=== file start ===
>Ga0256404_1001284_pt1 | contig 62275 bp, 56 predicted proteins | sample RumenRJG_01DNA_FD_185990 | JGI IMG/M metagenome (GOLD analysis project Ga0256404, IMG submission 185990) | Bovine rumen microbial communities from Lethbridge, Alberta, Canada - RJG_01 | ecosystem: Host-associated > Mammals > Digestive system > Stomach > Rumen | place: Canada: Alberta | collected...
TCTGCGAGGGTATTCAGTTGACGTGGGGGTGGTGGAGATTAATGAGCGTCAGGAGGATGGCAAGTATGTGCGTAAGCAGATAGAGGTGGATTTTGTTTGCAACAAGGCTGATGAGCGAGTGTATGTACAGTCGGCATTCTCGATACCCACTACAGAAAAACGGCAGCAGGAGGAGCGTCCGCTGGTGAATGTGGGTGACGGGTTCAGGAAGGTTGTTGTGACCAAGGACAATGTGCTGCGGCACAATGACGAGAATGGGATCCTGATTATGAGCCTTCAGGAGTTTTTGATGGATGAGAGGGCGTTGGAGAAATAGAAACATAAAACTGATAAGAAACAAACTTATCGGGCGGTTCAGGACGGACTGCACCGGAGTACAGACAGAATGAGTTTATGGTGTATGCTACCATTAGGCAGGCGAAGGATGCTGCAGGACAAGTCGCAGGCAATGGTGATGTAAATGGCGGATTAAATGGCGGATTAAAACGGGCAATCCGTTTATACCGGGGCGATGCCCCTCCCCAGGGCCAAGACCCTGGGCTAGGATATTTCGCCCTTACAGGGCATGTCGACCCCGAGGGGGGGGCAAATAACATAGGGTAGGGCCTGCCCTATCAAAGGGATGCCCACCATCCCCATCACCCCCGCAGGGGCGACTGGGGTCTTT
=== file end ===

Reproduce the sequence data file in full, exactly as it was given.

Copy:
>Ga0256404_1001284_pt1 | contig 62275 bp, 56 predicted proteins | sample RumenRJG_01DNA_FD_185990 | JGI IMG/M metagenome (GOLD analysis project Ga0256404, IMG submission 185990) | Bovine rumen microbial communities from Lethbridge, Alberta, Canada - RJG_01 | ecosystem: Host-associated > Mammals > Digestive system > Stomach > Rumen | place: Canada: Alberta | collected...
TCTGCGAGGGTATTCAGTTGACGTGGGGGTGGTGGAGATTAATGAGCGTCAGGAGGATGGCAAGTATGTGCGTAAGCAGATAGAGGTGGATTTTGTTTGCAACAAGGCTGATGAGCGAGTGTATGTACAGTCGGCATTCTCGATACCCACTACAGAAAAACGGCAGCAGGAGGAGCGTCCGCTGGTGAATGTGGGTGACGGGTTCAGGAAGGTTGTTGTGACCAAGGACAATGTGCTGCGGCACAATGACGAGAATGGGATCCTGATTATGAGCCTTCAGGAGTTTTTGATGGATGAGAGGGCGTTGGAGAAATAGAAACATAAAACTGATAAGAAACAAACTTATCGGGCGGTTCAGGACGGACTGCACCGGAGTACAGACAGAATGAGTTTATGGTGTATGCTACCATTAGGCAGGCGAAGGATGCTGCAGGACAAGTCGCAGGCAATGGTGATGTAAATGGCGGATTAAATGGCGGATTAAAACGGGCAATCCGTTTATACCGGGGCGATGCCCCTCCCCAGGGCCAAGACCCTGGGCTAGGATATTTCGCCCTTACAGGGCATGTCGACCCCGAGGGGGGGGCAAATAACATAGGGTAGGGCCTGCCCTATCAAAGGGATGCCCACCATCCCCATCACCCCCGCAGGGGCGACTGGGGTCTTT